MacGregor then, reflects on the warfare tactics of the ancient world and the plight of refugees both in the past and the present day. Commenting on the Lachish Reliefs, guests on the program included British politician Paddy Ashdown, who described his anguish and tears as a witness to the sight of refugees during his role in the NATO army in the Balkan War. Another guest speaker, military historian Anthony Beevor, drew a modern parallel to the efficacy of ancient warfare tactics as carved in the reliefs to Stalin’s ruthless deportation of people in the 1930s including the Crimean Tartans, the Chechens and Kalmucks.
In his poignant tribute to the misery of war and its brutal and devastating consequence in modern times, MacGregor chooses not to acknowledge the deportation, depopulation and destruction of Palestinian towns and villages in 1948 on the very landscape where the Lachish siege allegedly took place. Lachish, a biblical name that comes from the Hebrew Bible was superimposed on the Palestinian landscape during British Mandate colonialism in Palestine, another subject MacGregor chooses not to acknowledge.
I wonder why the Assyrian stone reliefs in room 10b in the British Museum are called the Lachish Reliefs, and not referred to as sculptures from Sennacherib’s Palace, or the Nineveh Reliefs from Northern Iraq. The biblical association, it seems, remains a powerful statement on the enduring legacy of biblical archaeology practices that have endured till the present day.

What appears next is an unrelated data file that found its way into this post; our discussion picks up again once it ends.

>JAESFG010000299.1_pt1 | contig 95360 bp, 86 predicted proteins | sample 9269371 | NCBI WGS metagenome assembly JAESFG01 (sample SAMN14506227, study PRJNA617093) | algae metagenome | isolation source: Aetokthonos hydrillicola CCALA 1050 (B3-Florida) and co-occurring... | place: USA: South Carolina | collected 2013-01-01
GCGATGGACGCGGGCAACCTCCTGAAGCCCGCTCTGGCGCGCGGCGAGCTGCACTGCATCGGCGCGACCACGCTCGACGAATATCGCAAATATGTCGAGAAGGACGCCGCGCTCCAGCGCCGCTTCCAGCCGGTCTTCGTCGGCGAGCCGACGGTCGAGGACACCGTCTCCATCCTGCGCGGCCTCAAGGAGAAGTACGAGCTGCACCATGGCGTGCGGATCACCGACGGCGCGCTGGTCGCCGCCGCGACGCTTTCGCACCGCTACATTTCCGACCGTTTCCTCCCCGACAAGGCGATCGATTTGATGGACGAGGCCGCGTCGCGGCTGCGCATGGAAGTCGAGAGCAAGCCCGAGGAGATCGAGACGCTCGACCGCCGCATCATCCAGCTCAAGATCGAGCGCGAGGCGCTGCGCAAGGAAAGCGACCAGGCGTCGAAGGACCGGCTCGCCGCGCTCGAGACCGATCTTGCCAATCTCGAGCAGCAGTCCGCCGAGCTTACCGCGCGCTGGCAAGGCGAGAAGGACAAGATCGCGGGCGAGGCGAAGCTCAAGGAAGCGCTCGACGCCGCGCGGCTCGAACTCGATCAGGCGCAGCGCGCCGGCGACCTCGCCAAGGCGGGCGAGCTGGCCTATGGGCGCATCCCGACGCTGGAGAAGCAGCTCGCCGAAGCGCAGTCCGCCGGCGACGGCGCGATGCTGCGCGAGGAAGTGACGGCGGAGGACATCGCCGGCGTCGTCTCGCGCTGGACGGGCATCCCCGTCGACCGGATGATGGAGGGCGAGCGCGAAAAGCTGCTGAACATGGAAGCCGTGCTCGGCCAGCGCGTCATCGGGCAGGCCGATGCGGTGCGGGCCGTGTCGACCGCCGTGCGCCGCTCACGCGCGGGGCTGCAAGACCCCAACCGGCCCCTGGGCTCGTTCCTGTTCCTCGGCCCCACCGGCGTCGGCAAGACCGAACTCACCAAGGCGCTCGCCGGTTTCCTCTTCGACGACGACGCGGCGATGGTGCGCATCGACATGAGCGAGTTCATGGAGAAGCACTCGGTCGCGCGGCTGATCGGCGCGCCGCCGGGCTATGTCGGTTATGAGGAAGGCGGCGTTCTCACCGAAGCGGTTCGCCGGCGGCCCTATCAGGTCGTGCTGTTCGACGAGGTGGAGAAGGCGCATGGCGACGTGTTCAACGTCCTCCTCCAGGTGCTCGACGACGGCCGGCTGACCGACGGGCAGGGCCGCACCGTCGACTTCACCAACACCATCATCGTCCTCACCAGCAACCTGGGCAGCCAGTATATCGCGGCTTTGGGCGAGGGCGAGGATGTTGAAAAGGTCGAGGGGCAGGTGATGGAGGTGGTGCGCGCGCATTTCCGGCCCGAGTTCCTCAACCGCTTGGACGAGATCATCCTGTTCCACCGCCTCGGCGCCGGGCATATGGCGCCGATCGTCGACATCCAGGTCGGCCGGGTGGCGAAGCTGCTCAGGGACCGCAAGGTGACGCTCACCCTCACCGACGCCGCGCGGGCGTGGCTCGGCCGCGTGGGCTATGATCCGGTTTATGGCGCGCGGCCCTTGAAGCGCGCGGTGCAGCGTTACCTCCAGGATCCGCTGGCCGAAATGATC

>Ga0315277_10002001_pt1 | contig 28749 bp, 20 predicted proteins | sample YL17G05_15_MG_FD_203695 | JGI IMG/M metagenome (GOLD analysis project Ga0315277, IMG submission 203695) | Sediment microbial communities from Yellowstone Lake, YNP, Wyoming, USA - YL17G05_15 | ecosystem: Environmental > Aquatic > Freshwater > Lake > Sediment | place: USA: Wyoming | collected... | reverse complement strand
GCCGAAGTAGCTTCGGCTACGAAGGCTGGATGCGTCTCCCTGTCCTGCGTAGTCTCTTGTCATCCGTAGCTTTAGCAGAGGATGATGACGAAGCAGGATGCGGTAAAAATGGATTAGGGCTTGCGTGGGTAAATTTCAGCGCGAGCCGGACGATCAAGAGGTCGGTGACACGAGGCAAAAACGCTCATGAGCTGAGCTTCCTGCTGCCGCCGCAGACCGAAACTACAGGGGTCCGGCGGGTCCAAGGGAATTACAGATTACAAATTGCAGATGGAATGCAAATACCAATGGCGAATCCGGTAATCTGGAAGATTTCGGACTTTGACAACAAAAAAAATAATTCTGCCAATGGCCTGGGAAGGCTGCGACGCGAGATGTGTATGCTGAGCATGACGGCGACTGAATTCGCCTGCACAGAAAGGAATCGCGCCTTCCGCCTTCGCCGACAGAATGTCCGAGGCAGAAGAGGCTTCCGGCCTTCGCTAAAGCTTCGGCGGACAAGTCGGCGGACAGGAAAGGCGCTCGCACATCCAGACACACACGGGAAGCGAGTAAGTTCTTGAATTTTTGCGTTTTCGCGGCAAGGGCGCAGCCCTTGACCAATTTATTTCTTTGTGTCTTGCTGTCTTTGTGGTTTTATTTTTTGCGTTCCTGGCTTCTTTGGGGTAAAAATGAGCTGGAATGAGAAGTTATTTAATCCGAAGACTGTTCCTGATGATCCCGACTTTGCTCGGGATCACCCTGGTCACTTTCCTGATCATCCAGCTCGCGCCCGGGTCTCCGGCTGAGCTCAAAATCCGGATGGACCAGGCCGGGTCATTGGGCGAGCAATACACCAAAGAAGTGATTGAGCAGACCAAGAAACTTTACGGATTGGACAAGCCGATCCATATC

In All That Remains, historian Walid Khalidi references more that 400 Palestinian villages that were destroyed and depopulated by Israel in 1948. It was the hastily orchestrated departure of the British Mandate from Palestine in 1948 that enabled the formation of the state of Israel and the expulsion of 300,000 Palestinians from their homes and lands in what remains the longest refugee crisis in modern history. After the withdrawal of the British mandate in 1948, Tell el-Duwier and its neighbouring Palestinian inhabited village, Al-Qubayba, were occupied and depopulated by the Zionist army. In 1955, an Israeli settlement named Lakish was established on the appropriated land southwest of the excavation site of Tell el-Duweir.
The British Museum’s podcast includes a biblical segment describing the siege of Lachish in which, “people old and young, male and female, together with horses and mules, asses and camels, oxen and sheep, a countless multitude were forced to flee”. If stone reliefs could speak, we might hear the stories of those ancient refugees. Frozen in stone, we could almost sense the distress of deportation plastered across the rooms of the British Museum. We can only imagine their words, their cries, their anguish. However, in more recent times, the voices of Palestinian refugees from Tell el-Duweir, what has been renamed Biblical Lachish, and its nearby depopulated village of Al-Qubabya remain unacknowledged.
Walid Khalidi, All That Remains: The Palestinian Villages Occupied and Depopulated by Israel in 1948 (Beirut: Institute of Palestine Studies, 1992).
Peter J. Ucko, Rachael Thyrza Sparks (eds.), A Future for the Past: Petrie’s Palestinian Collection (London: Routledge, 2016).